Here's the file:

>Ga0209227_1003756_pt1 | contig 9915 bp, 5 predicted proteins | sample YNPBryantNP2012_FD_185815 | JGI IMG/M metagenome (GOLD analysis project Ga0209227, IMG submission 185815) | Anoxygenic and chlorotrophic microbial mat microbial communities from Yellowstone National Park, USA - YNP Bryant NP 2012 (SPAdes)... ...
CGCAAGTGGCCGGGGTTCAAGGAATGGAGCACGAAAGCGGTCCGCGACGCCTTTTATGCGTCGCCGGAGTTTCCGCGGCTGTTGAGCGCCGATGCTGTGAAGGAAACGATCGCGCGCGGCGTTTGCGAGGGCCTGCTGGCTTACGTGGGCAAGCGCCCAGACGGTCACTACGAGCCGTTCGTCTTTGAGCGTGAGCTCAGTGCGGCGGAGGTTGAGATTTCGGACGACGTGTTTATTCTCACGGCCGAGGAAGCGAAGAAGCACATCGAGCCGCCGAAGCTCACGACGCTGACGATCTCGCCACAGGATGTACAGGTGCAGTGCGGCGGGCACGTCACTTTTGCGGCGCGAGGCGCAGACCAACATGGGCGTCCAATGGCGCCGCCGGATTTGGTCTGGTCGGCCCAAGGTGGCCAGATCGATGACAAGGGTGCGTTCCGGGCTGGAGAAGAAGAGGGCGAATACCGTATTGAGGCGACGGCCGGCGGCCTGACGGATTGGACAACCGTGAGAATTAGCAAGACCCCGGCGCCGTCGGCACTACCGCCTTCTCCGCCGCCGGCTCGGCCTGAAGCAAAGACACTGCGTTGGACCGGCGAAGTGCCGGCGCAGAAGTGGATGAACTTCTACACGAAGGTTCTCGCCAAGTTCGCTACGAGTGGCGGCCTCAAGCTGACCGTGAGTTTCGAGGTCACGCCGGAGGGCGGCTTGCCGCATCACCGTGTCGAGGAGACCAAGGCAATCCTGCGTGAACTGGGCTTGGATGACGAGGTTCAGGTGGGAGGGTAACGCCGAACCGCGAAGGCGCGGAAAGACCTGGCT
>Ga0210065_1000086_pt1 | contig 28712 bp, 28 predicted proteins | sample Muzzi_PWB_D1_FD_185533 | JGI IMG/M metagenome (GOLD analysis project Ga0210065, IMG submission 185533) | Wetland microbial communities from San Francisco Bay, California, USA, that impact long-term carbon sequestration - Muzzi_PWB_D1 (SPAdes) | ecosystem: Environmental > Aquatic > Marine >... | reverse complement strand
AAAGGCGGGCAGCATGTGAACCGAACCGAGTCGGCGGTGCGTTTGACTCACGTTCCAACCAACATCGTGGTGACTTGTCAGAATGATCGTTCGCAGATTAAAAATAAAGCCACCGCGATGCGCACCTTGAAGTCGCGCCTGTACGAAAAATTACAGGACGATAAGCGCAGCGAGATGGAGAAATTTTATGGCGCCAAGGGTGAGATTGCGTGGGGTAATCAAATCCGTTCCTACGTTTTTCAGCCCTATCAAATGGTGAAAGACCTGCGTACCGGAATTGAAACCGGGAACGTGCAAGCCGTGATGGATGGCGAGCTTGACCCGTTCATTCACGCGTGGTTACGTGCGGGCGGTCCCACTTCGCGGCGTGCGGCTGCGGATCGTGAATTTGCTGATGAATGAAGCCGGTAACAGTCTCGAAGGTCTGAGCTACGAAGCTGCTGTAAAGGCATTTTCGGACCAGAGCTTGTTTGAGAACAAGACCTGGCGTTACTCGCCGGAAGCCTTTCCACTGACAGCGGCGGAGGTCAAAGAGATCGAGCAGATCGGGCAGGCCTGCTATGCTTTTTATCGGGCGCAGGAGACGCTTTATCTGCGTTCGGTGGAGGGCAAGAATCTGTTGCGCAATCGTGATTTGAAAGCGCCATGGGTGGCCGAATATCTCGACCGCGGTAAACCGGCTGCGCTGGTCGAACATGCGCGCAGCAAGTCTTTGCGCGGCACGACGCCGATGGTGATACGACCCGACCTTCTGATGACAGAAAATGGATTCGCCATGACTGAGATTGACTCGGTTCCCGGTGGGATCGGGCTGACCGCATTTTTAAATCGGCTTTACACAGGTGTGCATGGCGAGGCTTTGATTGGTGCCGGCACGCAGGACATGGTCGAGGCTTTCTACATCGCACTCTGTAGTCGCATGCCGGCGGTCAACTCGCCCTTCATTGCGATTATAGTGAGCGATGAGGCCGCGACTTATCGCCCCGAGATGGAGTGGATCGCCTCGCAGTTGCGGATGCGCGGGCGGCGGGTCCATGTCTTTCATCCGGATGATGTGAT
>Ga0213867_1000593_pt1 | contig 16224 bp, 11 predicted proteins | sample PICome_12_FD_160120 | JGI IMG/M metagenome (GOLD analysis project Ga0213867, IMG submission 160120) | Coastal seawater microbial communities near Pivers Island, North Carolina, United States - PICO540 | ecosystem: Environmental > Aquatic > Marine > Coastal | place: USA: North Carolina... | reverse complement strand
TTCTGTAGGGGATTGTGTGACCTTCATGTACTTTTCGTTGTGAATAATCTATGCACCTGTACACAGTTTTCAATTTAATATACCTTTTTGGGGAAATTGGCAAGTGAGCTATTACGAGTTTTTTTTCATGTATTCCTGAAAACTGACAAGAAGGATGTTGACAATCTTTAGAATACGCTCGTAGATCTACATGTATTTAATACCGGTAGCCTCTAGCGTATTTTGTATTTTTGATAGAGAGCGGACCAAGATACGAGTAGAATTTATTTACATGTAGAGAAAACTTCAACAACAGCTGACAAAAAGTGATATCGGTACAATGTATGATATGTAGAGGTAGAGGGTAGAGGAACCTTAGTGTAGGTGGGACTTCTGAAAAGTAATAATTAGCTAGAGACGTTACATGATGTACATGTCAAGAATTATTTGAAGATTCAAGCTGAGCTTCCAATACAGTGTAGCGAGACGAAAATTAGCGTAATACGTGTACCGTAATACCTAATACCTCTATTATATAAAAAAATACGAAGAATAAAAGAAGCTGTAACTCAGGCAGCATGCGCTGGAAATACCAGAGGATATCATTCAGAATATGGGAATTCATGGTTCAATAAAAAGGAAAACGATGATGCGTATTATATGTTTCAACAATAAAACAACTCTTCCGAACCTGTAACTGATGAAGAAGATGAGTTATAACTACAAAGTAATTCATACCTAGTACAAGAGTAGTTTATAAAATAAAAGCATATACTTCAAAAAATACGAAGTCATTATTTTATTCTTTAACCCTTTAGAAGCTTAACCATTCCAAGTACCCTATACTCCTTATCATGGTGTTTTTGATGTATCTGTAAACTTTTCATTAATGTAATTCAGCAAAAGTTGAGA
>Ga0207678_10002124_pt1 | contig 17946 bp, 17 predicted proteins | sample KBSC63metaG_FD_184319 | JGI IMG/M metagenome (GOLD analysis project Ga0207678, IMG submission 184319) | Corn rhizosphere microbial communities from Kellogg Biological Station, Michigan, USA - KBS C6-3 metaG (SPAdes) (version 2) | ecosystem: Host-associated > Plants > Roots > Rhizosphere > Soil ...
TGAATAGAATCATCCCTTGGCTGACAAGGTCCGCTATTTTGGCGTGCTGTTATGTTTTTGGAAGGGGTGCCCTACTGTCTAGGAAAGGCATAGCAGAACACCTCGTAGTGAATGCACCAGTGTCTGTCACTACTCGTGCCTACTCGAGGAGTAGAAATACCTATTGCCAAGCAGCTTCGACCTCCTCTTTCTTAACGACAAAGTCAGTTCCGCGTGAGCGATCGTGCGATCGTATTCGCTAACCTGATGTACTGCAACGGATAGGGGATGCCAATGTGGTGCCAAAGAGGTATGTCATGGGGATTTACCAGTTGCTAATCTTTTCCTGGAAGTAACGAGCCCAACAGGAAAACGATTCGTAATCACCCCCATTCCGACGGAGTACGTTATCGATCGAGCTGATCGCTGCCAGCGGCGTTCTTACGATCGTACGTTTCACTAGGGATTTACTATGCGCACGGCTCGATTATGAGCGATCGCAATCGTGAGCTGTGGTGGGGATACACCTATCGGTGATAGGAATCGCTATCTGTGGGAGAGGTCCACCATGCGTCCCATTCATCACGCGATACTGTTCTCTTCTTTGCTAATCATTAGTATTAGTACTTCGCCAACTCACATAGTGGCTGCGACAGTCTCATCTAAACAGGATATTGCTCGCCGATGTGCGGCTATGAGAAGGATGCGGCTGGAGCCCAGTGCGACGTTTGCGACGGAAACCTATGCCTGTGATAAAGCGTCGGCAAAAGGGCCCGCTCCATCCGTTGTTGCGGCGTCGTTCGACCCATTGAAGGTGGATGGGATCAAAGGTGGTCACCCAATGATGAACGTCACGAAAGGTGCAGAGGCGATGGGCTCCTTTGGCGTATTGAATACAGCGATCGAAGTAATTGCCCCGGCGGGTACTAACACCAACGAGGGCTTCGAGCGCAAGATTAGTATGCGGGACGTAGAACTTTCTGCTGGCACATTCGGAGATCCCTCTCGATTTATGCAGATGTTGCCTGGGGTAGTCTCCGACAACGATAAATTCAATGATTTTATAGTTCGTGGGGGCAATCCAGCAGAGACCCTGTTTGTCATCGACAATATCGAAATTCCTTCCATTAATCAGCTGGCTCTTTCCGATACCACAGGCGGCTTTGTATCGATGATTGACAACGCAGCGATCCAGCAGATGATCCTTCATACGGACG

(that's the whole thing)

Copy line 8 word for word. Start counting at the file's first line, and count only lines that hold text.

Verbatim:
TGAATAGAATCATCCCTTGGCTGACAAGGTCCGCTATTTTGGCGTGCTGTTATGTTTTTGGAAGGGGTGCCCTACTGTCTAGGAAAGGCATAGCAGAACACCTCGTAGTGAATGCACCAGTGTCTGTCACTACTCGTGCCTACTCGAGGAGTAGAAATACCTATTGCCAAGCAGCTTCGACCTCCTCTTTCTTAACGACAAAGTCAGTTCCGCGTGAGCGATCGTGCGATCGTATTCGCTAACCTGATGTACTGCAACGGATAGGGGATGCCAATGTGGTGCCAAAGAGGTATGTCATGGGGATTTACCAGTTGCTAATCTTTTCCTGGAAGTAACGAGCCCAACAGGAAAACGATTCGTAATCACCCCCATTCCGACGGAGTACGTTATCGATCGAGCTGATCGCTGCCAGCGGCGTTCTTACGATCGTACGTTTCACTAGGGATTTACTATGCGCACGGCTCGATTATGAGCGATCGCAATCGTGAGCTGTGGTGGGGATACACCTATCGGTGATAGGAATCGCTATCTGTGGGAGAGGTCCACCATGCGTCCCATTCATCACGCGATACTGTTCTCTTCTTTGCTAATCATTAGTATTAGTACTTCGCCAACTCACATAGTGGCTGCGACAGTCTCATCTAAACAGGATATTGCTCGCCGATGTGCGGCTATGAGAAGGATGCGGCTGGAGCCCAGTGCGACGTTTGCGACGGAAACCTATGCCTGTGATAAAGCGTCGGCAAAAGGGCCCGCTCCATCCGTTGTTGCGGCGTCGTTCGACCCATTGAAGGTGGATGGGATCAAAGGTGGTCACCCAATGATGAACGTCACGAAAGGTGCAGAGGCGATGGGCTCCTTTGGCGTATTGAATACAGCGATCGAAGTAATTGCCCCGGCGGGTACTAACACCAACGAGGGCTTCGAGCGCAAGATTAGTATGCGGGACGTAGAACTTTCTGCTGGCACATTCGGAGATCCCTCTCGATTTATGCAGATGTTGCCTGGGGTAGTCTCCGACAACGATAAATTCAATGATTTTATAGTTCGTGGGGGCAATCCAGCAGAGACCCTGTTTGTCATCGACAATATCGAAATTCCTTCCATTAATCAGCTGGCTCTTTCCGATACCACAGGCGGCTTTGTATCGATGATTGACAACGCAGCGATCCAGCAGATGATCCTTCATACGGACG